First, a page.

The information supplied above is not a medical diagnosis, your must consult you medical provider for professional help.

         After age one, children no longer need formula. They can drink cow’s milk. But make sure it’s whole milk, not low-fat or skim milk. Children need milk fat for growth and energy. Serve whole milk until your child is at least two years old. If you are worried that your child has a milk allergy, talk to your doctor about other options to provide the calcium and other nutrients she needs. 

        At this age, children love to experiment. They will dip their fingers into apple juice and smear pudding on their tray. At the same time, they are learning to feed themselves. Milk will get spilled, and food will fall on the floor. Accept your child’s efforts. Gently confine activities to the tray of the high chair. Drape a dishtowel under the child’s chin, or use a bib. Put newspaper or an old shower curtain on the floor. This will make cleanup easier.

 Other tips for mealtime

  • Wash your child’s hands before eating. In crawling and moving around, she picks up germs everywhere. Use soap and warm water and rub her hands together briskly.
  • Use dishes that will lessen frustration. Plastic dishes won’t break. Shallow bowls and cups with broad bases are less likely to spill. Plates with upturned rims will help keep food in place.
  • Serve small portions, just a spoonful or two. Your child wants to show her independence. Let her ask for more when she wants more.
  • Watch for signs of fullness. If your child is playing with her food and no longer eating it, it’s time to take it away.
  • Wash your child’s hands and face after eating. Change a messy shirt, if needed.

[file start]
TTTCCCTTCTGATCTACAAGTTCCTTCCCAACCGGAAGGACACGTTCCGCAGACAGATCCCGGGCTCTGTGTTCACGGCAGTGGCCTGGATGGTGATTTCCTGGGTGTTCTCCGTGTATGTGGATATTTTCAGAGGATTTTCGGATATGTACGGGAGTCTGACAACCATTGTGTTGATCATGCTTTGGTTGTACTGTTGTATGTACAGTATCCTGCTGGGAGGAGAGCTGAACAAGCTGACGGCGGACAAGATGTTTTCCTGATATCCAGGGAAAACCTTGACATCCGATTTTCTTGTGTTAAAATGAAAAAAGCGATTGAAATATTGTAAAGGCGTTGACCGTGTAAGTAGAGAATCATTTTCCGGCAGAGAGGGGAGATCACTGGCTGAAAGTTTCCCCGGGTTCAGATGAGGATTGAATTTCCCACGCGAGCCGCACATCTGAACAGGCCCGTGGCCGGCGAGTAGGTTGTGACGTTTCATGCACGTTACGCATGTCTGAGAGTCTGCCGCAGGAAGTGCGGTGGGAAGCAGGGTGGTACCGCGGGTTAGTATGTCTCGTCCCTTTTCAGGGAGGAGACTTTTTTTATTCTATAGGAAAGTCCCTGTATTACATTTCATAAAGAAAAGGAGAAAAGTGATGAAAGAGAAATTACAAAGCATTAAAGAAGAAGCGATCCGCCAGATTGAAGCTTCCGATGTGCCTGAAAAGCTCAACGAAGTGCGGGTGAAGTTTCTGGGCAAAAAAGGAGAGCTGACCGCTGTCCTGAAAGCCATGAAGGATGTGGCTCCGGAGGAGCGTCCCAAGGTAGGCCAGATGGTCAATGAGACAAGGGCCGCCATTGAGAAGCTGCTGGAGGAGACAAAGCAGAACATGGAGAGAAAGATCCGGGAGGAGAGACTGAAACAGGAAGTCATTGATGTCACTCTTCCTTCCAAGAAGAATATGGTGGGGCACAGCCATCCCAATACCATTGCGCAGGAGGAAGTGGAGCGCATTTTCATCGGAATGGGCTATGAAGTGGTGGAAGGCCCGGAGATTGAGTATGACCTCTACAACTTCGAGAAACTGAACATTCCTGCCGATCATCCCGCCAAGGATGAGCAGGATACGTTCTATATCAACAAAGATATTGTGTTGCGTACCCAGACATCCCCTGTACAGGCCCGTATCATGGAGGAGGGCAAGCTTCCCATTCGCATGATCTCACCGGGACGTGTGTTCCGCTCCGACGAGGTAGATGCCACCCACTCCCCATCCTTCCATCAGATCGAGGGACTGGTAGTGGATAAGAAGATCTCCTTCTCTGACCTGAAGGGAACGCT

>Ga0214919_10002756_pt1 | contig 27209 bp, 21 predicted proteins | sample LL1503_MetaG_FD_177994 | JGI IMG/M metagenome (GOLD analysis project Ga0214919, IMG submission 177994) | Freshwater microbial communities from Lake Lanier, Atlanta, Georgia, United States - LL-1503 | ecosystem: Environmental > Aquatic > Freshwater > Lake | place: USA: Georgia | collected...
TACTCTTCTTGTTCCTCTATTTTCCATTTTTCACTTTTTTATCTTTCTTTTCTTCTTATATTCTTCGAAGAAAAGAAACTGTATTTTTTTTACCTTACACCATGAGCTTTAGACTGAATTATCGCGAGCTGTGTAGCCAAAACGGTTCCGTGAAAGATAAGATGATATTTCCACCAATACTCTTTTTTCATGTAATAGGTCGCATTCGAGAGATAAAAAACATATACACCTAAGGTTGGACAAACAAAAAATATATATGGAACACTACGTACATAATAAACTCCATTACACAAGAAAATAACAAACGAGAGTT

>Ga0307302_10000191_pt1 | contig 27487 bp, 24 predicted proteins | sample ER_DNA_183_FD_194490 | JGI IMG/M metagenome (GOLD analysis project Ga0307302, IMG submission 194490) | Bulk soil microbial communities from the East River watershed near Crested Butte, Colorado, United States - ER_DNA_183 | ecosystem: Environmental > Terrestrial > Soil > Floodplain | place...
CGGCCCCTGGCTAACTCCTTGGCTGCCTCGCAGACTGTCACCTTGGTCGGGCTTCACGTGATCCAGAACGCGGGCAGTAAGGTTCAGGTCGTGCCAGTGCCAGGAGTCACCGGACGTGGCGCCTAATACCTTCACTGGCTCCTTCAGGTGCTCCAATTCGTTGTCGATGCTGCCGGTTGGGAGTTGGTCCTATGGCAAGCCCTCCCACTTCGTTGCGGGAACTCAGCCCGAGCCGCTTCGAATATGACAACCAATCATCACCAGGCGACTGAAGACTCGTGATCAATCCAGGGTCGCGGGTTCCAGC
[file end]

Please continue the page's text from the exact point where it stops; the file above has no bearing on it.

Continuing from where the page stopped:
Shy or anxious with strangers

  • Cries when mother or father leaves
  • Enjoys imitating people in his play
  • Shows specific preferences for certain people and toys
  • Tests parental responses to his actions during feedings. (What do you do when he refuses a food?)
  • Tests parental responses to his behavior. (What do you do if he cries after you leave the room?)
  • May be fearful in some situations
  • Prefers mother and/or regular caregiver over all others
  • Repeats sounds or gestures for attention
  • Finger-feeds himself/herself
  • Extends arm or leg to help when being dressed

 Movement

  • Reaches sitting position without assistance
  • Crawls forward on belly
  • Assumes hands-and-knees position
  • Creeps on hands and knees
  • Gets from sitting to crawling or prone (lying on stomach) position
  • Pulls self up to stand
  • Walks holding on to furniture
  • Stands momentarily without support
  • May walk two or three steps without support

 Language

  • Pays increasing attention to speech
  • Responds to simple verbal requests
  • Responds to “no”
  • Uses simple gestures, such as shaking head for “no”
  • Babbles with inflection
  • Says “dada” and “mama”
  • Uses exclamations, such as “Oh-oh!”
  • Tries to imitate words

 Cognitive

  • Explores objects in many different ways (shaking, banging, throwing, dropping)
  • Finds hidden objects easily
  • Looks at correct picture when the image is named
  • Imitates gestures
  • Begins to use objects correctly (drinking from cup, brushing hair, dialing phone, listening to receiver)

 Developmental Health Watch

Each baby develops in his own manner, so it’s impossible to tell exactly when your child will perfect a given skill. Although the developmental milestones will give you a general idea of the changes you can expect as your child gets older, don’t be alarmed if his development takes a slightly different course. Alert your pediatrician if your baby displays any of the following signs of possible developmental delay in the 8- to 12-month age range.

  • Does not crawl
  • Drags one side of body while crawling (for over one month)
  • Cannot stand when supported
  • Does not search for objects that are hidden while he watches
  • Says no single words (“mama” or “dada”)
  • Does not learn to use gestures, such as waving or shaking head
  • Does not point to objects or pictures

 It is important to remember that this information is not a substitute for professional medical advice. Diagnosis and treatment should be done only by your health care provider. For more information contact your local health department or physician.